In a season of growing concern about the West Nile Virus, a mysterious illness that has killed millions of mosquito-eating bats has added to the worry about that infection, and about bats in general.
It’s called white nose syndrome, a fungal growth on the noses and wings of many species of bats, some of them already endangered. It was first observed in a cave in New York in 2006 and has spread throughout much of the northeastern United States.
“It moved into Virginia in ’09. We have our first two documented caves in ’09,” said Jeff Trollinger, Deputy Director for Statewide Resources, Bureau of Wildlife Resources at the Virginia Department of Game and Inland Fisheries. “It has been growing extremely fast.
“We don’t know what causes it and we’re not even sure the fungus itself is what is actually killing the bats,” Trollinger added.
Scientists believe the fungus may interrupt hibernation, leaving the mammals too weak and thin to survive.
Could this be a cyclical condition that will correct itself?
“It’s occurred in European bats for many years, but doesn’t seem to be deadly to a lot of European bats,” Trollinger said. “In the United States it’s a fairly new occurrence. This may be something that runs a cycle. We just don’t know. It hasn’t been here long enough to actually figure out.”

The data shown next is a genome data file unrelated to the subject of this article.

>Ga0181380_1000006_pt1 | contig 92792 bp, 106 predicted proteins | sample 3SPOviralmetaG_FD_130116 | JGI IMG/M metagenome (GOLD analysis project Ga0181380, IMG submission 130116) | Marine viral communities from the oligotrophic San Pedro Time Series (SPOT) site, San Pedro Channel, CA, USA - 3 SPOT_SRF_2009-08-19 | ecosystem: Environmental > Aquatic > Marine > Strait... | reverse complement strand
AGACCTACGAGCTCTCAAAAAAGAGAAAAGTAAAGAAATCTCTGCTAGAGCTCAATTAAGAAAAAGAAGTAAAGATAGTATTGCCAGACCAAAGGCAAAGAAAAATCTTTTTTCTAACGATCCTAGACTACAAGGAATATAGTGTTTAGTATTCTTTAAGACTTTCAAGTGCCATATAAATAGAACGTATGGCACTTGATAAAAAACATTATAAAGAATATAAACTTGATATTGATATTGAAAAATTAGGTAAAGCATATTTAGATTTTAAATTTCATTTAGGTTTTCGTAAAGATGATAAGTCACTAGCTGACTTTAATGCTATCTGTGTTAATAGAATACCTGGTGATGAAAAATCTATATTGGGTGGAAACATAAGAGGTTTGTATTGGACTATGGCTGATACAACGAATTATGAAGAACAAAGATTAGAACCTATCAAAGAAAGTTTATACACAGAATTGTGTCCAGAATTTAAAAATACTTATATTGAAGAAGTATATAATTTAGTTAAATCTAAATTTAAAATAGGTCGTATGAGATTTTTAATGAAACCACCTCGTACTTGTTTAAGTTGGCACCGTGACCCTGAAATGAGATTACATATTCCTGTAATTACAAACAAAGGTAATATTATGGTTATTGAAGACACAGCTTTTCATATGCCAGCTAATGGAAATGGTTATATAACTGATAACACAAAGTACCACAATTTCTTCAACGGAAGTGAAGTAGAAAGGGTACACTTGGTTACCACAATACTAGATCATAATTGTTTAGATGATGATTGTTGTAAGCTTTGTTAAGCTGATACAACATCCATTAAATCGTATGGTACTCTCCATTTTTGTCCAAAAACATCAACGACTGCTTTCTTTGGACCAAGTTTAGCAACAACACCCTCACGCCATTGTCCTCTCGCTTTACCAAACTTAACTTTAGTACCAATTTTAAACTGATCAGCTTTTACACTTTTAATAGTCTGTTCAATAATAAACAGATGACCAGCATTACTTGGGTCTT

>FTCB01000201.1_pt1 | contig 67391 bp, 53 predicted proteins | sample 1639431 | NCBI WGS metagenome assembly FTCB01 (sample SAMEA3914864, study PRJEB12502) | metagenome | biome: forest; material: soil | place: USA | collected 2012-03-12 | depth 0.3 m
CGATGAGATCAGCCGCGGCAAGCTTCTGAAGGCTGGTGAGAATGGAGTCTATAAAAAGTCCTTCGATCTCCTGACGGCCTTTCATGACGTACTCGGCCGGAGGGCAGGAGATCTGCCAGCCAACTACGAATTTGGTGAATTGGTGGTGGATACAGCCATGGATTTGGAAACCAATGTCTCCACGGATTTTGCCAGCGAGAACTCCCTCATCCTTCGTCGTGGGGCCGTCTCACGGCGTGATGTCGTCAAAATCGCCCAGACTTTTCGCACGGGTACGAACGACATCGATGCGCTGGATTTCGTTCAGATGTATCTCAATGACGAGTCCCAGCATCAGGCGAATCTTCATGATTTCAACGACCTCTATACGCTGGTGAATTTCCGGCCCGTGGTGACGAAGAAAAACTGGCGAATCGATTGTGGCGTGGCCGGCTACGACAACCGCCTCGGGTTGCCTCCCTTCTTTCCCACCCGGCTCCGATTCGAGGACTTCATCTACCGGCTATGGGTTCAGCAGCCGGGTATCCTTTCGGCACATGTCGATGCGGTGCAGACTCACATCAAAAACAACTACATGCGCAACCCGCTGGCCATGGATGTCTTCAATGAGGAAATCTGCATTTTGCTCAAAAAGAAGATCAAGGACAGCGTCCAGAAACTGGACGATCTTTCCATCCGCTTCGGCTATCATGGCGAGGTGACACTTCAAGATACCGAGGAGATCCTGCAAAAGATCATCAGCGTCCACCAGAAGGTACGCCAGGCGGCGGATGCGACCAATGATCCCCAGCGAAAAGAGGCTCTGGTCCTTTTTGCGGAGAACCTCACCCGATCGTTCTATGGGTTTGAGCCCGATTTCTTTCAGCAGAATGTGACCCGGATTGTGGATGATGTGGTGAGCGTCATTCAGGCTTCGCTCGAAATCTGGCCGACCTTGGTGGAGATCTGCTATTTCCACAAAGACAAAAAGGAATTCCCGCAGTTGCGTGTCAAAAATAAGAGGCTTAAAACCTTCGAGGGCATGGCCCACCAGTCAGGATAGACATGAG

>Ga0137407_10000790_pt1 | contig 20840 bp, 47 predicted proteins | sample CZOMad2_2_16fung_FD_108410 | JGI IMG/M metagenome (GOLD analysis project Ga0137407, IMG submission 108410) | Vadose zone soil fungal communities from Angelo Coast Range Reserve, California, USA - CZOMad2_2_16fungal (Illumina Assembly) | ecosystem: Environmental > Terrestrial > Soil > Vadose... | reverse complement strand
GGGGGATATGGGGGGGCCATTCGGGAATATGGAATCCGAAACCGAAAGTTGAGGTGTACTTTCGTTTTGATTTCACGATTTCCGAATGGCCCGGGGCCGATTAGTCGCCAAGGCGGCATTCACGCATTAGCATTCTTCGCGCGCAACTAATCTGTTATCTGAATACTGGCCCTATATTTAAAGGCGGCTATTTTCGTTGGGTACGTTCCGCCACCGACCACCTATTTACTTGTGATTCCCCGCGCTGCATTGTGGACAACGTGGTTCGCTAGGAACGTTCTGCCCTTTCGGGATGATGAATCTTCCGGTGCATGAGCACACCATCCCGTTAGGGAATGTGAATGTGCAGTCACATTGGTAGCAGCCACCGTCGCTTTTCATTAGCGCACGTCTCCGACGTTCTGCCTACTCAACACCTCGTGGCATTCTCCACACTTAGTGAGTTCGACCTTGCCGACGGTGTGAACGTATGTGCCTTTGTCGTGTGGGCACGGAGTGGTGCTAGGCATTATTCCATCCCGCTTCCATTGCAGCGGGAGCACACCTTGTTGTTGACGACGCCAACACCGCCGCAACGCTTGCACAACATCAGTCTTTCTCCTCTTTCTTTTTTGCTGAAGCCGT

Virginia game experts and scientists are testing bats, checking caves and doing overall population surveys.
The mass casualties were found in Breathing Cave in Bath County and Clover Hollow Cave in Giles County. Fear of infection spreading has closed many caves along Virginia’s line of mountains. Infected caves throughout the east have seen as much as a 95 percent mortality rate.
Scientists studying the problem fear “there may be some transmission that cavers, when they go into one cave they pick up the fungus and transport it to another cave,” Trollinger said.
While many people fear bats, only tiny number of them, way less than one percent, get rabies. They eat tons of insects in Virginia every year, including mosquitoes that can carry diseases.
“What you’re looking at is one of your major predators for our insect population is now taking a nosedive in population,” Trollinger said. “You look things like disease transmission from insects – could be a real problem.”
At this point, it appears the infection largely hits those bats that hibernate in vast colonies in the colder mountainous climes that have caves and mines.
Bats in the Richmond metro area don’t seem to be affected, but scientists aren’t sure how the mysterious problem will continue to migrate.